In the news: Spring could bring increased flood potential

April 2nd, 2014 by
While the spring thaw will be a welcome change of weather in most of the country, there is a risk that snow melt and spring rains could lead to rivers exceeding flood levels. 
“The continuation of winter weather, above-average snowpack, frozen ground and thick ice coverage on streams and rivers will delay spring flooding into April in the upper Midwest eastward to New England.
The intensity of the flooding will depend on the rate of snow and ice melt, and future rainfall.
Continued well-below average temperatures this winter resulted in significant river ice formation and ice jams in locations further south than customary, flooding homes and businesses, and impacting river commerce.
There is also an elevated risk of more ice jams this spring in the northern tier of the U.S. from Montana eastward to northern New England.
‘This year’s spring flood potential is widespread and includes rivers in highly populated areas putting millions of Americans at risk,’ said Louis Uccellini, director, NOAA’s National Weather Service.
‘Although widespread major river flooding is not expected, an abrupt warming or heavy rainfall event could lead to isolated major flooding.'”
Read the rest of the article at the link above.

Najwa Obeid, IISG-sponsored Knauss Fellow, shares her work with the National Science Foundation

March 7th, 2014 by
Najwa Obeid’s experiences as a Knauss Fellow at the National Science Foundation can perhaps most accurately be described as diverse. And that diversity, she said, will go a long way in helping her achieve her goal of working on water and coastal policy.

Her greatest exposure to policy came while participating in an ecosystem-based management working group with representatives from agencies like the Department of the Interior, NOAA, the U.S. Navy and EPA. Ecosystem-based management is a type of resource management that focuses on whole ecosystems instead of individual species or resources and is one of nine policy recommendations included in the National Ocean Policy Implementation Plan. The group – officially known as the National Ocean Council ecosystem-based management interagency subgroup – was charged with determining what this recommendation meant for each agency and identifying work priorities and pilot projects. In her role with the National Science Foundation, Najwa identified science and knowledge gaps and connected the group with academic experts.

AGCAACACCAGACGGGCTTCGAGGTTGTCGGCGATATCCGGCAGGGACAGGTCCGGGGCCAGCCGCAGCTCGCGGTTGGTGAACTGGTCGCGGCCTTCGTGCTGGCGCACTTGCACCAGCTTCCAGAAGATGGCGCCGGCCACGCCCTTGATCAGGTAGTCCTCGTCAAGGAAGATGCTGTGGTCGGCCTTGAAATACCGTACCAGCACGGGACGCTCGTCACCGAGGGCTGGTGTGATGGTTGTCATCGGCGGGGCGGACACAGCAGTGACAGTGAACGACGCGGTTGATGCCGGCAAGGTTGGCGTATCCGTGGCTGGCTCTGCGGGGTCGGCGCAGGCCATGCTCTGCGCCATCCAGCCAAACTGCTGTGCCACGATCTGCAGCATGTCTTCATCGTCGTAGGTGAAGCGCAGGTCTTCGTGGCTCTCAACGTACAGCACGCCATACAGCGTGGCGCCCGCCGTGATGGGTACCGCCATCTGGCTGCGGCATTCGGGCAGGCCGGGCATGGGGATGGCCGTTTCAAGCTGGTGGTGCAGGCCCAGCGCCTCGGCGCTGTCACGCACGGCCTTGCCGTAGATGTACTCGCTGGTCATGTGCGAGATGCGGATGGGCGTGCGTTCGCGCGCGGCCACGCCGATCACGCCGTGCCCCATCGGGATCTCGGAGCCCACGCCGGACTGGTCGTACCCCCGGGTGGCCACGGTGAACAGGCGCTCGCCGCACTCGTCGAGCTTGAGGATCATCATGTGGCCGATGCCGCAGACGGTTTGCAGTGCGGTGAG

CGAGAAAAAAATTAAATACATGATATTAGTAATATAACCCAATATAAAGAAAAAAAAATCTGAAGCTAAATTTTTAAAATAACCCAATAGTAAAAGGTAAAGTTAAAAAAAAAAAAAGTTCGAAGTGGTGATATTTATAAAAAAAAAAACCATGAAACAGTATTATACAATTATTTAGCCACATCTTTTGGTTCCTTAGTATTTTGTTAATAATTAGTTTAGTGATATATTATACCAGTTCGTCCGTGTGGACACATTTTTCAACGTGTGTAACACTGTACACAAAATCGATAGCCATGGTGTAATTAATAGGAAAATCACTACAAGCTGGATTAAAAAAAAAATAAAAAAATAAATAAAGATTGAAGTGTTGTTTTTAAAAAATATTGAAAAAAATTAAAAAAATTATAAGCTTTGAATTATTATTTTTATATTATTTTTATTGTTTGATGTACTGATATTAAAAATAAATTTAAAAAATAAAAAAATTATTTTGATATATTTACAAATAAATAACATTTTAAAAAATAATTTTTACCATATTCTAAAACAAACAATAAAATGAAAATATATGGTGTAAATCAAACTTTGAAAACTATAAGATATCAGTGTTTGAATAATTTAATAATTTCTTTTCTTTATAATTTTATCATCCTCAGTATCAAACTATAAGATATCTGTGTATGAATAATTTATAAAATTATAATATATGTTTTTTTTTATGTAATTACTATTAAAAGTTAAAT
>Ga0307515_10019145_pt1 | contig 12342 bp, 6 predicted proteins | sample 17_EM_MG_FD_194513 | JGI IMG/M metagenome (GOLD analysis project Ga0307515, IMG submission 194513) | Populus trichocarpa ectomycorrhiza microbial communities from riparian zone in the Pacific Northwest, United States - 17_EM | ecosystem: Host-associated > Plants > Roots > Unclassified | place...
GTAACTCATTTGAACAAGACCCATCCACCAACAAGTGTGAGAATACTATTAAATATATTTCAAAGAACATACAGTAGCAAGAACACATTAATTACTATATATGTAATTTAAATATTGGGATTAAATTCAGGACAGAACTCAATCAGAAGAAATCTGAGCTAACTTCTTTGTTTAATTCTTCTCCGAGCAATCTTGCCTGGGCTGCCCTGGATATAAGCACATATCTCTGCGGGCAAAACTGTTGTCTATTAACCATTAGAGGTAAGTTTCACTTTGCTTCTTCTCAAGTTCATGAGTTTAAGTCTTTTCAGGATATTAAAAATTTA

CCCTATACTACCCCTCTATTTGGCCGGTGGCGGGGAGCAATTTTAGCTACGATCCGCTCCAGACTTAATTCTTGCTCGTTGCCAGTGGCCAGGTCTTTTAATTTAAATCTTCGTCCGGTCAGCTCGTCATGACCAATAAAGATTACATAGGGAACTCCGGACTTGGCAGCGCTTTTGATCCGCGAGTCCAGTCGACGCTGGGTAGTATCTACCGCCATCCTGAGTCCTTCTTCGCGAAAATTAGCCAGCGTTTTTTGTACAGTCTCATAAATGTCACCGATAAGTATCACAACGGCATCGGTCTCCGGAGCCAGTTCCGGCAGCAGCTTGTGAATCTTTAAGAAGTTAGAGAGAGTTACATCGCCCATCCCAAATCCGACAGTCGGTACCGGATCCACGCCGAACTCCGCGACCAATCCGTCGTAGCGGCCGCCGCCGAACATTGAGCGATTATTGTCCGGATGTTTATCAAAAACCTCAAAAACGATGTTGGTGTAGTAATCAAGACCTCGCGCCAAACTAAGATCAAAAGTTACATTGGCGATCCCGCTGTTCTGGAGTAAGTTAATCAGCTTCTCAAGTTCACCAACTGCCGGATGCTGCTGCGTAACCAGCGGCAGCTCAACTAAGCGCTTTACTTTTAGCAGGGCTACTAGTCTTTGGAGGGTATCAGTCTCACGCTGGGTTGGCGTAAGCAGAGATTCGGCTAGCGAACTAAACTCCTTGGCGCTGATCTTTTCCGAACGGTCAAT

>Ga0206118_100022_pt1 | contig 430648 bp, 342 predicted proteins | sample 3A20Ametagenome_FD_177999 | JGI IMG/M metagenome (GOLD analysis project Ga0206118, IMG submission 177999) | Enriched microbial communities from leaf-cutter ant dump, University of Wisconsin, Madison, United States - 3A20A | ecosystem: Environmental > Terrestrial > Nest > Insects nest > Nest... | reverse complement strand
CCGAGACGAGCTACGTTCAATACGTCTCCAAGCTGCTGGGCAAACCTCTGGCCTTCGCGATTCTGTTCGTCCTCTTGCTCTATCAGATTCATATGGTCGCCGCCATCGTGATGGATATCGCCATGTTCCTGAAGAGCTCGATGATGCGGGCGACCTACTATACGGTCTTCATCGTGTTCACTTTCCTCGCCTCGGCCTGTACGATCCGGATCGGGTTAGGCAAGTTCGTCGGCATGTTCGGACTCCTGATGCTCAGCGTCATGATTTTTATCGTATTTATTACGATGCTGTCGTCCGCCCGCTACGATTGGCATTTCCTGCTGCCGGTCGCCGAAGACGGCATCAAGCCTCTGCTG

“I have a better idea now of how things do and should work, particularly when there are a lot of agencies involved,” said Najwa, a Ph.D. candidate at University of Illinois Urbana-Champaign. “Reading about the work is one thing, but being immersed in it adds much more value.”  
Before her time with the working group, Najwa helped launch the new Coastal Science, Engineering, and Education for Sustainability program, part of the Division of Ocean Sciences (OCE), and facilitated peer review and award decisions for grant proposals. She also analyzed data on past OCE proposals to better understand award trends and determine how best to change or modify current OCE policy.  
And, like her co-fellow Will Tyburczy, Najwa has some advice for those considering a Knauss fellowship. 
“If you have any sort of interest in policy or want to be involved with work that has a faster and more direct social impact,” she advised, “give it a try. It is a very unique and educational year.”
For more information about the Sea Grant Knauss fellowship and other fellowship opportunities, please visit the IISG Fellowship and Scholarship page.

Food web complexity one of several panel topics at upcoming 2013 IAGLR conference

May 22nd, 2013 by
Dozens of researchers and government representatives will come together next month to present the latest research on Lake Michigan’s ever-changing food web during the Conference on Great Lakes Research. The session, held June 3-4, will be chaired by IISG’s Tomas Hook, along with David Bunnell from the U.S. Geological Survey and Hank Vanderploeg from NOAA.  

Presentations will discuss a range of issues that help determine just what eats what in the lake. Several will focus on what happens to the diet of native species when invaders like quagga mussels, round goby, spiny water flea deplete food resources. Others will introduce how shifts in phosphorus and other nutrient levels may be behind recent changes at the bottom of the food web and compare the eating habits of forage fish over the last two decades. 


The session is a part of ongoing regional efforts to improve understanding of the complicated relationships between the many different microbes, plants, and animals that call Lake Michigan home. Since 2010, IISG and other partners in the Great Lakes Regional Research Information Network have funded several studies on the links that form the food web.  

“While researchers have been studying the Lake Michigan food-web for several decades, many of the interactions remain poorly described,” said Tomas. “And we are learning that there are very important regional differences in food web structures across Lake Michigan.”


In addition to serving as co-chair, Tomas will join researchers from across the Great Lakes to present the findings of three studies slated for the session. For a description of these and other presentations, visit the session schedule and click on the presentation titles.   

The International Association for Great Lakes Research’s (IAGLR) 56th Annual Conference on Great Lakes Research is sponsored by IISG and Purdue University. To view the entire program, visit the conference website. 

Skip to content